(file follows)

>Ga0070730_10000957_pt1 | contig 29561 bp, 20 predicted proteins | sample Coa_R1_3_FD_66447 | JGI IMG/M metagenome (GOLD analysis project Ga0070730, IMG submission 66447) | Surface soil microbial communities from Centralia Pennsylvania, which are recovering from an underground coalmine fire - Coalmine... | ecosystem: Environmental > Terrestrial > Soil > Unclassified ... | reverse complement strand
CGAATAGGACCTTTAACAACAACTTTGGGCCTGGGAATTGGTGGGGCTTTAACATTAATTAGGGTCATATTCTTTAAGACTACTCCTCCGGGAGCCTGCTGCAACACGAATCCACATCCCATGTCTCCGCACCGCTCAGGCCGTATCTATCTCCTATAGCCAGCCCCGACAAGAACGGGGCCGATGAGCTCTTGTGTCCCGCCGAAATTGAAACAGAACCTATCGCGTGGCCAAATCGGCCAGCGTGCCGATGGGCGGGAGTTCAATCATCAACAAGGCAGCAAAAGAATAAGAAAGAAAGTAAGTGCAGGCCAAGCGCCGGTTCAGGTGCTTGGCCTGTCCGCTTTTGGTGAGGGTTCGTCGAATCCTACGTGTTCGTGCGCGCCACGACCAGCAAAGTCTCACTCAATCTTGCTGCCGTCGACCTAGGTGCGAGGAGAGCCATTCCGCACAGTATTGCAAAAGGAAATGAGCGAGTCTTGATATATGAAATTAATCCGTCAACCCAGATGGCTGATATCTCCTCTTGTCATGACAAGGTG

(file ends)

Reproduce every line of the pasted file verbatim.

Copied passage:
>Ga0070730_10000957_pt1 | contig 29561 bp, 20 predicted proteins | sample Coa_R1_3_FD_66447 | JGI IMG/M metagenome (GOLD analysis project Ga0070730, IMG submission 66447) | Surface soil microbial communities from Centralia Pennsylvania, which are recovering from an underground coalmine fire - Coalmine... | ecosystem: Environmental > Terrestrial > Soil > Unclassified ... | reverse complement strand
CGAATAGGACCTTTAACAACAACTTTGGGCCTGGGAATTGGTGGGGCTTTAACATTAATTAGGGTCATATTCTTTAAGACTACTCCTCCGGGAGCCTGCTGCAACACGAATCCACATCCCATGTCTCCGCACCGCTCAGGCCGTATCTATCTCCTATAGCCAGCCCCGACAAGAACGGGGCCGATGAGCTCTTGTGTCCCGCCGAAATTGAAACAGAACCTATCGCGTGGCCAAATCGGCCAGCGTGCCGATGGGCGGGAGTTCAATCATCAACAAGGCAGCAAAAGAATAAGAAAGAAAGTAAGTGCAGGCCAAGCGCCGGTTCAGGTGCTTGGCCTGTCCGCTTTTGGTGAGGGTTCGTCGAATCCTACGTGTTCGTGCGCGCCACGACCAGCAAAGTCTCACTCAATCTTGCTGCCGTCGACCTAGGTGCGAGGAGAGCCATTCCGCACAGTATTGCAAAAGGAAATGAGCGAGTCTTGATATATGAAATTAATCCGTCAACCCAGATGGCTGATATCTCCTCTTGTCATGACAAGGTG